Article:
baby · Life · Moms · Parenting · Pregnancy

I Was Meant To Be A Boy Mom

Growing up, being a mom was definitely on top of my list of “Things to Accomplish.” I’ve always been a family oriented girl and was so thankful for my mom staying home with me when I was young. Even during college I knew my education and finding a job was important, but having a lifelong career and climbing the corporate ladder was never my end goal. Women who are career driven have strength, smarts and ambitions to succeed in the business world that just never clicked for me. I have so much respect for women in powerful positions and truly believe more women should be making the important decisions! Just not this woman. Not in that capacity, anyway. I am just fine being in charge of a house full of little minions I created. Okay, who am I kidding? I’m not in charge at all. I’m lucky if C listens to me 1 in 20 times during any given day and forget keeping on top of the day-to-day involved with raising two little boys and taking care of a household!

When imagining parenthood through my youthful, naive eyes, I never pictured myself surrounded by hyper little boys with an endless supply of energy and poop jokes. In fact, when I was pregnant with my first, it was no secret that I really wanted a girl. As soon as that stick read “Pregnant,” I dreamed of little frilly dresses, hair bows and pale purple paint on the nursery walls (we were NOT going to be surrounded by pink!). It’s not that I despised the idea of having a boy, but an offspring the same as me just seemed way more manageable from a new mom standpoint. I don’t play with Legos, I can’t connect with an enjoyment of Hot Wheels or Superheroes. My idea of fun, even as a child, is reading or crafts. I’ve always preferred peace and calm over loud, rough and tumble play and goofy antics. My husband, however, is the polar opposite and has always been a playful, energetic character. So I should have known what I was getting into when we decided to have kids together.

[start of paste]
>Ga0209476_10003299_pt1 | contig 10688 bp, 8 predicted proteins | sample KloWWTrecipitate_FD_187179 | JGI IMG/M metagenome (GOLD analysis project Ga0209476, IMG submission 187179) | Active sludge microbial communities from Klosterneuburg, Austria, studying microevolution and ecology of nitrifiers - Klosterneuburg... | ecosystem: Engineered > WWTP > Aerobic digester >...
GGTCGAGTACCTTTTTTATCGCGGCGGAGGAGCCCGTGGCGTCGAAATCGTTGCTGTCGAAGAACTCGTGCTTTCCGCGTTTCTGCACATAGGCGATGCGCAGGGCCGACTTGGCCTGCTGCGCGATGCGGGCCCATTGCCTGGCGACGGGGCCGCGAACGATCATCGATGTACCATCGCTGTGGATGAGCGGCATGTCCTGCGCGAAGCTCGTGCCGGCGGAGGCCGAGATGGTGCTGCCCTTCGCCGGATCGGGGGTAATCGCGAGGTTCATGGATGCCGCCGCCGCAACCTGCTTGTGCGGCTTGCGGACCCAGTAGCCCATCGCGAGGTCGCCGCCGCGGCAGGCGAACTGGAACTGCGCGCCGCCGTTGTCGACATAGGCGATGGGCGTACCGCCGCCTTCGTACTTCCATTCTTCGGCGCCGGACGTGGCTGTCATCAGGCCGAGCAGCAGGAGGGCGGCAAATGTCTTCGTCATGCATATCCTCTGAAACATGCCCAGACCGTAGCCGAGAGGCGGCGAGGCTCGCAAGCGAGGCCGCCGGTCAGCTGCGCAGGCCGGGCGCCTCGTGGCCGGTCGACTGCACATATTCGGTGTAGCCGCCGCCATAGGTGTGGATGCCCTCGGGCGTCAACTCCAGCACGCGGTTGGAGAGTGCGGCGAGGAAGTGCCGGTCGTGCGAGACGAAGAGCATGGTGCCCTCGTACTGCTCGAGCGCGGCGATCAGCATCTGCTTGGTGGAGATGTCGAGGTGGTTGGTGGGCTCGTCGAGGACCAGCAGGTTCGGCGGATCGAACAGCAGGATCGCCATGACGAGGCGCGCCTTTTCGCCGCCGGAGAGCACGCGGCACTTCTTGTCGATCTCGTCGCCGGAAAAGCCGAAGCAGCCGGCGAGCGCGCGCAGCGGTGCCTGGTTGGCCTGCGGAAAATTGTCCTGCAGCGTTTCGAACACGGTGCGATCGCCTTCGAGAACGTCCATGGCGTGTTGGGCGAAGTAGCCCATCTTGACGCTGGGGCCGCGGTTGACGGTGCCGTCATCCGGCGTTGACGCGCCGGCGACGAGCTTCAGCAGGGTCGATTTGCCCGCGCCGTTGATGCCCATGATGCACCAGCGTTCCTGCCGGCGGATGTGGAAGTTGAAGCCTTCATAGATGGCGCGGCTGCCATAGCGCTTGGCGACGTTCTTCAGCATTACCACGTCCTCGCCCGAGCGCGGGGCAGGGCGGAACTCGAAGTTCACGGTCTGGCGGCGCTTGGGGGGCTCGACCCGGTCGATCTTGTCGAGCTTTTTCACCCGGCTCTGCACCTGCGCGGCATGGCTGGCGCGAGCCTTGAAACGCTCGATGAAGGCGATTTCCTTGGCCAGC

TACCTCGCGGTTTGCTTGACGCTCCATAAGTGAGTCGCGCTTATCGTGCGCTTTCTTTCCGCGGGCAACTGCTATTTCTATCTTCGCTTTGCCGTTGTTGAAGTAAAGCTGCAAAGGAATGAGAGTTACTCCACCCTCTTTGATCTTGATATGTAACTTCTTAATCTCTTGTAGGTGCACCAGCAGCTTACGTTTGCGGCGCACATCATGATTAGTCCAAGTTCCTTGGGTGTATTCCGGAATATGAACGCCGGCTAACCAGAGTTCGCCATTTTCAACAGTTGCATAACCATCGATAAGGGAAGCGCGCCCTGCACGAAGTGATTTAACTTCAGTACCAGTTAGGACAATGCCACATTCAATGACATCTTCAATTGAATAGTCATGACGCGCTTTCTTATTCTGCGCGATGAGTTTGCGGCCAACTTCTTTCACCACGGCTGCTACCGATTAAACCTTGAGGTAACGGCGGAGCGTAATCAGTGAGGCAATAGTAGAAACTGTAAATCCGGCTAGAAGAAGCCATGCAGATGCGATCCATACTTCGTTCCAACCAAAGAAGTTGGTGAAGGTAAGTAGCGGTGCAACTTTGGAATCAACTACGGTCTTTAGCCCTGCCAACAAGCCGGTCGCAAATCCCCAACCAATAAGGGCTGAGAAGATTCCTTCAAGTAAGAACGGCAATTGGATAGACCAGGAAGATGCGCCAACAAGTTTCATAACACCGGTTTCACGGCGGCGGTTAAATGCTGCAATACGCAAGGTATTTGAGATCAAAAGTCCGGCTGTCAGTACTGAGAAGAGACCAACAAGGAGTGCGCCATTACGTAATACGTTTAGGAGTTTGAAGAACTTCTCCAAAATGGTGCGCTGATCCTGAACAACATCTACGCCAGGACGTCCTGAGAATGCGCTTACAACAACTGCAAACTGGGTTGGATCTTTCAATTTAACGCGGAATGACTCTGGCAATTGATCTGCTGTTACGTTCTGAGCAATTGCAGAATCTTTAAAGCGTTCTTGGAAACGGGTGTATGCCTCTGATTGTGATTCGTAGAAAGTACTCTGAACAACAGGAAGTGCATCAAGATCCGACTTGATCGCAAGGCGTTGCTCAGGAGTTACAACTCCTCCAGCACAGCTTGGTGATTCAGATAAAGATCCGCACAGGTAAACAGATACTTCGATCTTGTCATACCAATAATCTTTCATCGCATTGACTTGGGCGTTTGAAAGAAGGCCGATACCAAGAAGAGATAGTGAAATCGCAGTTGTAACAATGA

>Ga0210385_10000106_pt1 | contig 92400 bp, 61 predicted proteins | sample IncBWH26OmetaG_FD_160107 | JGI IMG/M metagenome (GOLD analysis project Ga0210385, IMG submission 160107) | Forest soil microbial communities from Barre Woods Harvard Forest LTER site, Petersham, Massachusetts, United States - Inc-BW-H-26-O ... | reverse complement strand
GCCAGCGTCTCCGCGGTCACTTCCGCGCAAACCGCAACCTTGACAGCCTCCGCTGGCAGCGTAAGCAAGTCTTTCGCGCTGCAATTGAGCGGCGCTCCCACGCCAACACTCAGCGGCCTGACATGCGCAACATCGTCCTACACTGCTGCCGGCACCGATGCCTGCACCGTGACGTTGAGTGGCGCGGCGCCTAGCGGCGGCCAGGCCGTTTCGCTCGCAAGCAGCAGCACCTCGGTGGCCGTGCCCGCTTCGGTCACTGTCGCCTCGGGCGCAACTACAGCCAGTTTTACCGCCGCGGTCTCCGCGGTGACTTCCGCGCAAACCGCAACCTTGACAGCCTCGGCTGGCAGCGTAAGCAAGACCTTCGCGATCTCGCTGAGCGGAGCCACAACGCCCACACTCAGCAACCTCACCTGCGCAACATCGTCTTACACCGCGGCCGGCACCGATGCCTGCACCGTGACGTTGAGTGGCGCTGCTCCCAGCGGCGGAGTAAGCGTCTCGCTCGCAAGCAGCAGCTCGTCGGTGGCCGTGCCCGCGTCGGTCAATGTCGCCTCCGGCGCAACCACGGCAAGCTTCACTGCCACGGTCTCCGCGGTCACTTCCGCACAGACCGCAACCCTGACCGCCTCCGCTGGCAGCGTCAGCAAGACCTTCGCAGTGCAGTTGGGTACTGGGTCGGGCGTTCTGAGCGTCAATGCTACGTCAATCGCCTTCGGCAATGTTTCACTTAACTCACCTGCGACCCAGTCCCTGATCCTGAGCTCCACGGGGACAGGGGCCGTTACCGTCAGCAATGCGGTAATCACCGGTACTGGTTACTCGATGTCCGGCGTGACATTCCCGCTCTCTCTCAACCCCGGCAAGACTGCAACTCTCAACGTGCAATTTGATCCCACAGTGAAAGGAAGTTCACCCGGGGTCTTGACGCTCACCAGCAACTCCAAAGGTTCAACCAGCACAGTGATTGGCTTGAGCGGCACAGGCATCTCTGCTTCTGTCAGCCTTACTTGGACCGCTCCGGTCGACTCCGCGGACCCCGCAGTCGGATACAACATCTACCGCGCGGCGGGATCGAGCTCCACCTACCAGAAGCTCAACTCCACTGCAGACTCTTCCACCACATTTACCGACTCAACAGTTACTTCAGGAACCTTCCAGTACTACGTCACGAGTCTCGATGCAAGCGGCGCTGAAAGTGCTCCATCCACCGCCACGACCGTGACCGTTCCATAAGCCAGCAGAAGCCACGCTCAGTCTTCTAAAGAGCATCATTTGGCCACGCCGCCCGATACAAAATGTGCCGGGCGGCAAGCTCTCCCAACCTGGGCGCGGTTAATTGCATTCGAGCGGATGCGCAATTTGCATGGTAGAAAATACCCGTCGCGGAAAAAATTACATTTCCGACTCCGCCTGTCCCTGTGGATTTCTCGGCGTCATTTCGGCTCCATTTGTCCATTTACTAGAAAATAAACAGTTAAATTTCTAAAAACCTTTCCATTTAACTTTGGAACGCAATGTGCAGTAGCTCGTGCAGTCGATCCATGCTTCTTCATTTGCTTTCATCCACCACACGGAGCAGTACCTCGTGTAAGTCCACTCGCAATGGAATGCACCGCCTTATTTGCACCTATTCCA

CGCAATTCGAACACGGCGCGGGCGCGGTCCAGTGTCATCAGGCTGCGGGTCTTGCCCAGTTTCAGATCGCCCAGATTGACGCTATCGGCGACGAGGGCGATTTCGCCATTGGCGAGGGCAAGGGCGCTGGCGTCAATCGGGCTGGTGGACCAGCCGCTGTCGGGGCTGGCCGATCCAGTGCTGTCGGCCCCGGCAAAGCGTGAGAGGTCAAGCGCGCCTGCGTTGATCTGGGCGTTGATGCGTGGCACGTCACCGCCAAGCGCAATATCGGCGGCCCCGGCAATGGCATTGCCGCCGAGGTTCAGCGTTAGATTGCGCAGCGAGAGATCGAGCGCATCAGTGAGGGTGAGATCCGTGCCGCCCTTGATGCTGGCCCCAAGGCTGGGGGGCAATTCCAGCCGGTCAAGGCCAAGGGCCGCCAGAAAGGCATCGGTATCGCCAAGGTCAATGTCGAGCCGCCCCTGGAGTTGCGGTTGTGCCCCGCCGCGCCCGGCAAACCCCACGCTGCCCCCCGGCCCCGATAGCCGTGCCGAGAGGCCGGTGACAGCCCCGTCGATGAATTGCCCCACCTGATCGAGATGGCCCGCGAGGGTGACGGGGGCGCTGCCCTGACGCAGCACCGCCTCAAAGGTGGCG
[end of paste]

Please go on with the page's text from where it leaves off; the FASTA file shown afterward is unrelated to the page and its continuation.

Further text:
During my first pregnancy, a lifelong friend talked me into doing a gender reveal party. We went to the 20 week anatomy scan and gave the ultrasound tech a little card. She looked over our healthy baby, made us avert our eyes and then sealed our fate inside that navy blue envelope. We had to wait a grueling three days before finding out the verdict. I remember still being set on a little girl, even as she brought out the giant decorated box filled with balloons. Our friends and family wore pink or blue and had a good laugh taking their “side” as we got in position to rip back the tape. About a second before the big reveal, “It’s a boy” flitted through my brain. And then the tape was off and balloons were floating toward the sky.